'I wanted to give you the welcome home that we never got'

November 10, 2009|By RICHARD F. BELISLE

MARLOWE, W.Va. -- There were about 60 of them. Some walked with the spring of youth, some slowed in middle age, octogenarians hobbled up on canes. One was so feeble he couldn't leave his seat.

They were there Tuesday morning in the gymnasium of Spring Mills Middle School. Veterans all.

Some serve today in Iraq and Afghanistan, some were in the first Gulf War, others in Vietnam, before that Korea, and the oldest and fewest among them, in World War II.

They were related to Spring Mill students, said teacher Lisa Dirting, a coordinator of the event.

Tuesday's was the school's fifth consecutive Veterans Day celebration, "a central part of learning, Principal Marc Arvon said.

"Kids need to hear about this," said Tom Horn, a Korean War veteran. "This is a big switch from the '60s," he said, in reference to the draft card-burning protest days of the Vietnam War.


Tuesday's speaker was Lt. Col. Ronald G. Chew of Calvert County, Md., a decorated soldier with 26 years of Army service who was awarded two Bronze Stars. He is a special project operations officer. 

"A veteran," Chew told the audience of 650 sixth-, seventh- and eighth-graders, "is someone who has or is serving in the military in war and peace. Beyond that, they are people who realize that they are part of something that is bigger than themselves. Our (the military) way of life is much bigger than each of us is as individuals."

Chew grew somber when he recalled his childhood at the end of the Vietnam War and how badly some veterans were treated upon their return home. "The country was in turmoil."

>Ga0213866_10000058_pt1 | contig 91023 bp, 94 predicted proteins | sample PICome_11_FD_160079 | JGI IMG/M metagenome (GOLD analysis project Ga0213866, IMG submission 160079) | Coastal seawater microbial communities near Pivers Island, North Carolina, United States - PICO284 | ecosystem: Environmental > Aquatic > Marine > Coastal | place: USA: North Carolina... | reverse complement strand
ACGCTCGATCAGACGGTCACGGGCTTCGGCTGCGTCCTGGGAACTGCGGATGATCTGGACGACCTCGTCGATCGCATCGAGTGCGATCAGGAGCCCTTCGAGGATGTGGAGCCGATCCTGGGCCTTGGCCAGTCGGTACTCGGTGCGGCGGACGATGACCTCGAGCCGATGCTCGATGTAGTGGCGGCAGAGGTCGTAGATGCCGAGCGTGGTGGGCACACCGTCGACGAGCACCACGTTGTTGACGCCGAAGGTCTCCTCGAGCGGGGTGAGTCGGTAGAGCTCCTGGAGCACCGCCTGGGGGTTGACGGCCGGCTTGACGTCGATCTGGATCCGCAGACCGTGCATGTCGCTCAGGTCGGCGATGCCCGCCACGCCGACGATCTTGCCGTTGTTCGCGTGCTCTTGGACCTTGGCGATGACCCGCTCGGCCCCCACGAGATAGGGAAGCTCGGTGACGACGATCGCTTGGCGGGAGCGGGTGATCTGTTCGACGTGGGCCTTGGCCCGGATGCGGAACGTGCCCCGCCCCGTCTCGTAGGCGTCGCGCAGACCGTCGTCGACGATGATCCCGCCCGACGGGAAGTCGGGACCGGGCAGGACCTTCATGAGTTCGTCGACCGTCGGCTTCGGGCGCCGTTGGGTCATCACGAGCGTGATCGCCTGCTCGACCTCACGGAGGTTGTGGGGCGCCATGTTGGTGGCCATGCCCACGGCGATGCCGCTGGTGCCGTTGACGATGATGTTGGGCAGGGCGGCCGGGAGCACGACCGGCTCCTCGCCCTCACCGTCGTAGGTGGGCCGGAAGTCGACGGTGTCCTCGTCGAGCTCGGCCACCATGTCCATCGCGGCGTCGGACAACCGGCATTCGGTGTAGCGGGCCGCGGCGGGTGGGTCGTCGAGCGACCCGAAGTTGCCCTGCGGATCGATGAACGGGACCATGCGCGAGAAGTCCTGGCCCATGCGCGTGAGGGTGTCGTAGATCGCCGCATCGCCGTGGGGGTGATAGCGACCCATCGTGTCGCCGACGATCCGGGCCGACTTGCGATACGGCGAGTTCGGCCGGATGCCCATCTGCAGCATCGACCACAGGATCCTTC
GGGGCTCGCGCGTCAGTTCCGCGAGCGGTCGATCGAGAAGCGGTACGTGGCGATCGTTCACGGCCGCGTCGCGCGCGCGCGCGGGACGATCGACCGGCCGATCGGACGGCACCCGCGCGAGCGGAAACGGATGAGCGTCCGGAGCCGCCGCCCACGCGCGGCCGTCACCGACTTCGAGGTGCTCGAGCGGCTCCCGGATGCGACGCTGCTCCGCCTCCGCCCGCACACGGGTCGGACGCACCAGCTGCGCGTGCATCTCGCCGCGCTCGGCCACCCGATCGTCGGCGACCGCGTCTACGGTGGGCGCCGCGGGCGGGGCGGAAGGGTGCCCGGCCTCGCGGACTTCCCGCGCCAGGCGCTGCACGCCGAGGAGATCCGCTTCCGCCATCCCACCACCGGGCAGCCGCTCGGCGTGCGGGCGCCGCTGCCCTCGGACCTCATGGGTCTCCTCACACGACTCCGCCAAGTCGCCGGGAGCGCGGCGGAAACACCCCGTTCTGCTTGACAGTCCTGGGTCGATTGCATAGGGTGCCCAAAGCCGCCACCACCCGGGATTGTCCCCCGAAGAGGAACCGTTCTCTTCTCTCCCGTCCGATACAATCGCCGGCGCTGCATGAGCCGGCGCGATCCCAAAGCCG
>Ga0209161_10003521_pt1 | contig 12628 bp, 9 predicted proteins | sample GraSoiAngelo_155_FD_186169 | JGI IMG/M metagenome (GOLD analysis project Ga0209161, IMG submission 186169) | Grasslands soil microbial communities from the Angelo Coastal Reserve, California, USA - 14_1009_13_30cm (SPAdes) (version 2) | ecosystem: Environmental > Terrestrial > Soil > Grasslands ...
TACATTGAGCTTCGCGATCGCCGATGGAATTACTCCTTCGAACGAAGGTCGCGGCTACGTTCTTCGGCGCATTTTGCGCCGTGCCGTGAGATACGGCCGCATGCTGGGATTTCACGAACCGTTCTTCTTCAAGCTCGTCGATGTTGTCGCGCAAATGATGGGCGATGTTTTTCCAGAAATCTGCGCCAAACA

He called the antiwar protesters "shameful. It was a dark time and it made a deep impression on me."

That impression surfaced when he returned with his unit from Iraq in 2003.

Their plane landed at an airport in Massachusetts and the men were taken to a huge room to go through customs.

They had been on a 15-hour flight, were tired and eager to move on, he said.

The soldiers heard low voices in the next room. Inside were several hundred people ready to welcome them home.

At this point, Chew lost his composure.

The people greeted each soldier as they wove their way through the crowd, he said.

"They were crying and we were crying," he said.

Across the room, they were met by a group of Vietnam War veterans. About 10 of them in front were in wheelchairs.

"One of them wheeled up to me and said, 'Welcome home, brother, and thank you. I wanted to give you the welcome home that we never got.'"

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